New class of drugs holds promise for combating antibiotic resistance


       A new class of drugs that combat antibiotic resistance has been discovered by a University of Oklahoma researcher and his team. In the study supported by the National Institutes of Health, laboratory experiments were combined with supercomputing modeling to identify molecules that boost the effect of antibiotics on disease-causing bacteria.

       Helen Zgurskaya, professor of chemistry and biochemistry in the OU College of Arts and Sciences, and OU team members Narges Abdali, Julie Chaney, David Wolloscheck and Valentin Rybenkov, collaborated with Jeremy Smith, Jerry Parks and Jerome Baudry, the University of Tennessee-Oak Ridge National Laboratory Center for Molecular Biophysics; Adam Green, UT; and Keith Haynes and John Walker, Saint Louis University School of Medicine. They collectively identified four new chemicals that seek out and disrupt bacterial proteins called "efflux pumps," a major cause of antibiotic resistance in bacteria.

       The supercomputing power of ORNL's Titan supercomputer had allowed them to perform large-scale simulations of the drug targets and to screen many potential compounds quickly said Zgurskaya, head of the OU Antibiotic Discovery and Resistance Group at the Stephenson Life Sciences Research Center. She added that the information received by stimulations was combined with their experiments to select molecules that were found to work well and that drastically reduced the time needed to move from the experimental phase to clinical trials.


       The team focused on one efflux pump protein, known as AcrA, which connects two other proteins in a tunnel shape through the bacterial cell envelope. Disrupting this protein could essentially break the efflux pump, an approach unlike other drug design strategies that try to inhibit the biochemical processes.


       "In contrast to previous approaches, our new mechanism uses mechanics to revive an existing antibiotic's ability to fight infection," said Smith, UT-ORNL Governor's Chair and director of the UT-ORNL Center for Molecular Biophysics.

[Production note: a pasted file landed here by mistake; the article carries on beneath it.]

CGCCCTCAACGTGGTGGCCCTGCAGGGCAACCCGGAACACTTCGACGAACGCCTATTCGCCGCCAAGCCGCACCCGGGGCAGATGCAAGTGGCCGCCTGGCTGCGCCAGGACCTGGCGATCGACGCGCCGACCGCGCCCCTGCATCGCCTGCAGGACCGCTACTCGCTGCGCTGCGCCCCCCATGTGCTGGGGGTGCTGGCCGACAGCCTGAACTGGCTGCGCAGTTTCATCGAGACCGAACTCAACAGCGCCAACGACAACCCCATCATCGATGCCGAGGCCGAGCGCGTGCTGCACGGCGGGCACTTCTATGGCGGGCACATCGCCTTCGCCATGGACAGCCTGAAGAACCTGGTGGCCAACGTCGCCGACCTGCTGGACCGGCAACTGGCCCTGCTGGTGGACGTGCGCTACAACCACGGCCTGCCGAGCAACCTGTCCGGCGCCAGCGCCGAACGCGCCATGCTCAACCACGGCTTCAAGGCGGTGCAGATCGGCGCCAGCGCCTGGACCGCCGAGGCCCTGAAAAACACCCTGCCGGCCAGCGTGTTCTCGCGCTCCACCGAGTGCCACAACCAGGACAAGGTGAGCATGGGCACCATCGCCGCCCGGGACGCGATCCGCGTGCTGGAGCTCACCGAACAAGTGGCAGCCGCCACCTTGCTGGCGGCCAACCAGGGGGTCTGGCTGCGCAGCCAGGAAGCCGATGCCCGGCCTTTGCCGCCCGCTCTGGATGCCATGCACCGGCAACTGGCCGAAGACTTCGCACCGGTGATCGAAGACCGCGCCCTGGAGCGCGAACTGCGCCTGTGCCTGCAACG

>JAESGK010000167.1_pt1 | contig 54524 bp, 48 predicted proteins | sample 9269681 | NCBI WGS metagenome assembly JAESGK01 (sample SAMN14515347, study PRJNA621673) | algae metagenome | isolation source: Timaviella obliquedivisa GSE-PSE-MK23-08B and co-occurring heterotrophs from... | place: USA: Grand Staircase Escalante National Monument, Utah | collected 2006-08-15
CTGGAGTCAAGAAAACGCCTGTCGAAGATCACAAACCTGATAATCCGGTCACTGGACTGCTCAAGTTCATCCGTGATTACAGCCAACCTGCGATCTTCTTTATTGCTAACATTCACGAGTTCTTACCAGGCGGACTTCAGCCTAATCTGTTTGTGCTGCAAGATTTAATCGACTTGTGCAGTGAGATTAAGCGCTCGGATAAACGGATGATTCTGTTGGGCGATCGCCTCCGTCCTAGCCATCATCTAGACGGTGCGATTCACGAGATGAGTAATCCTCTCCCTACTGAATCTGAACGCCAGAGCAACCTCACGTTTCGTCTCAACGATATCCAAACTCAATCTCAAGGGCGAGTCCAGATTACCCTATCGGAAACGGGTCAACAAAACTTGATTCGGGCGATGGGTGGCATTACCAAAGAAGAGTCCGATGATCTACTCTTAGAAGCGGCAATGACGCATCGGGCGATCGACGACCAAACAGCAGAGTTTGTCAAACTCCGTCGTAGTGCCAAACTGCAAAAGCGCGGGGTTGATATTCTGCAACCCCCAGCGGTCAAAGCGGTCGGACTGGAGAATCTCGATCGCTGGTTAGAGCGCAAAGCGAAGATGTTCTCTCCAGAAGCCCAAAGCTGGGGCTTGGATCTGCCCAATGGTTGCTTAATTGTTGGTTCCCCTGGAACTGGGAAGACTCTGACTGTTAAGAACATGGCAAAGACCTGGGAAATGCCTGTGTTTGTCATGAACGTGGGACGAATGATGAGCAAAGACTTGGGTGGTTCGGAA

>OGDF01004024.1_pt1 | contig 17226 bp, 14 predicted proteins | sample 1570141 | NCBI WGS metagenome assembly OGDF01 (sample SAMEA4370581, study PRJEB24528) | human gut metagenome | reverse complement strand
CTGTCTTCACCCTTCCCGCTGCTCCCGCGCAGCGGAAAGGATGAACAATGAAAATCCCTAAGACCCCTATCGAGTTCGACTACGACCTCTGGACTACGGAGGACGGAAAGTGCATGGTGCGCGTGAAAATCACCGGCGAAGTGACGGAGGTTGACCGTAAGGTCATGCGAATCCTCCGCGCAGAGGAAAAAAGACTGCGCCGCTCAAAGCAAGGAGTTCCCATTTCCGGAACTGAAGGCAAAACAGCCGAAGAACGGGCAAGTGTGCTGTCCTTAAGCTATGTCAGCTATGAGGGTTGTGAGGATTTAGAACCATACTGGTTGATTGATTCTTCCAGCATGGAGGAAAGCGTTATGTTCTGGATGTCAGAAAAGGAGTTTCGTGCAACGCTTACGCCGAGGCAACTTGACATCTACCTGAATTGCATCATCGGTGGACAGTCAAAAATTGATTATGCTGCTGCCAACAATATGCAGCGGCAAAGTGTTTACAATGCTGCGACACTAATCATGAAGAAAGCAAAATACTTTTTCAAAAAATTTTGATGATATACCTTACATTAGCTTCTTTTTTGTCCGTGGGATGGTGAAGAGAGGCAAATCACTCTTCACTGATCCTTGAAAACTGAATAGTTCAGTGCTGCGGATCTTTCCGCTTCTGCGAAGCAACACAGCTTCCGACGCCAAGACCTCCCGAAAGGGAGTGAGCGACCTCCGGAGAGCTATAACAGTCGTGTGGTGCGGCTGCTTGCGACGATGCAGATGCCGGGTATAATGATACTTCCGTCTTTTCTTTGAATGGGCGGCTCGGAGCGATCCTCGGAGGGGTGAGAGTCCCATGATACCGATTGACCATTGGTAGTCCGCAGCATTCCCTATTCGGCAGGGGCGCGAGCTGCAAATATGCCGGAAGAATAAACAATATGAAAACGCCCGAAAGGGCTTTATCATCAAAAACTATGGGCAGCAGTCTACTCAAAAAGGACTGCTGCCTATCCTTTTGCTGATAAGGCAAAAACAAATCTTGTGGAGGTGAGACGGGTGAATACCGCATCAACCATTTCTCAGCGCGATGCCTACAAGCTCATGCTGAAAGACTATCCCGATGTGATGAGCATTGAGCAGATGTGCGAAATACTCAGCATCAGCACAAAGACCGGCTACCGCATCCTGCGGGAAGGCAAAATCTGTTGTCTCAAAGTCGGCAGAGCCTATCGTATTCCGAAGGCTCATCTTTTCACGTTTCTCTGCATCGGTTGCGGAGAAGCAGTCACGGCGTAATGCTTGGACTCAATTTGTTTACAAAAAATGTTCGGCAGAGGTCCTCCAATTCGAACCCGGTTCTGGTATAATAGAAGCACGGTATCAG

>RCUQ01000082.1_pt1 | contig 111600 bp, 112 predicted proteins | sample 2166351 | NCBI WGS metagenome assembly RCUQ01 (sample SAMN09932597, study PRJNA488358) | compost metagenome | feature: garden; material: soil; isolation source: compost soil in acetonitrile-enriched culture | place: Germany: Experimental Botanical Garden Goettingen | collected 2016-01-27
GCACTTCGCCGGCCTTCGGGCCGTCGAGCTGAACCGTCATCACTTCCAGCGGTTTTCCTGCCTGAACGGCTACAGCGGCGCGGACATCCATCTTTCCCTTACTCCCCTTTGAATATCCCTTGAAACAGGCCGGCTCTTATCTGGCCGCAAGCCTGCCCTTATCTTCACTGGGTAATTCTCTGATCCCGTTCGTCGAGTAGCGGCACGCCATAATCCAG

Using computational models produced by the Titan supercomputer, researchers screened various combinations of molecules and proteins to determine which would be the most effective in preventing AcrA proteins from assembling properly.  


      "The first screening took only 20 minutes using 42,000 processors and yielded several promising results," said Parks, ORNL. "After more extensive analysis, we narrowed down our list to predict which molecules were most likely to disrupt the function of the efflux pump." he added.  


      OU researchers then conducted laboratory experiments to confirm the disruption of the efflux pump and the antibiotic-reviving capability of four of the molecules selected. The SLU School of Medicine research team synthesized structural analogs of the discovered efflux pump inhibitors and identified properties essential for their activities.  



(Image Credit: Oak Ridge National Laboratory)


      Once antibiotics have entered the cell by crossing the outer membrane (inset, top), they enter the efflux pump protein shown in yellow near the inner membrane (bottom) only to be pumped back out of the cell (upward). The Titan supercomputer identifies molecules that target the "red" proteins and potentially disable the efflux pump by preventing it from assembling properly.  


ENVIS CENTRE Newsletter Vol.14, Issue 4, Oct - Dec, 2016
Copyright © 2005 ENVIS Centre ! All rights reserved This site is optimized for 1024 x 768 screen resolution Query Form | Feedback | Privacy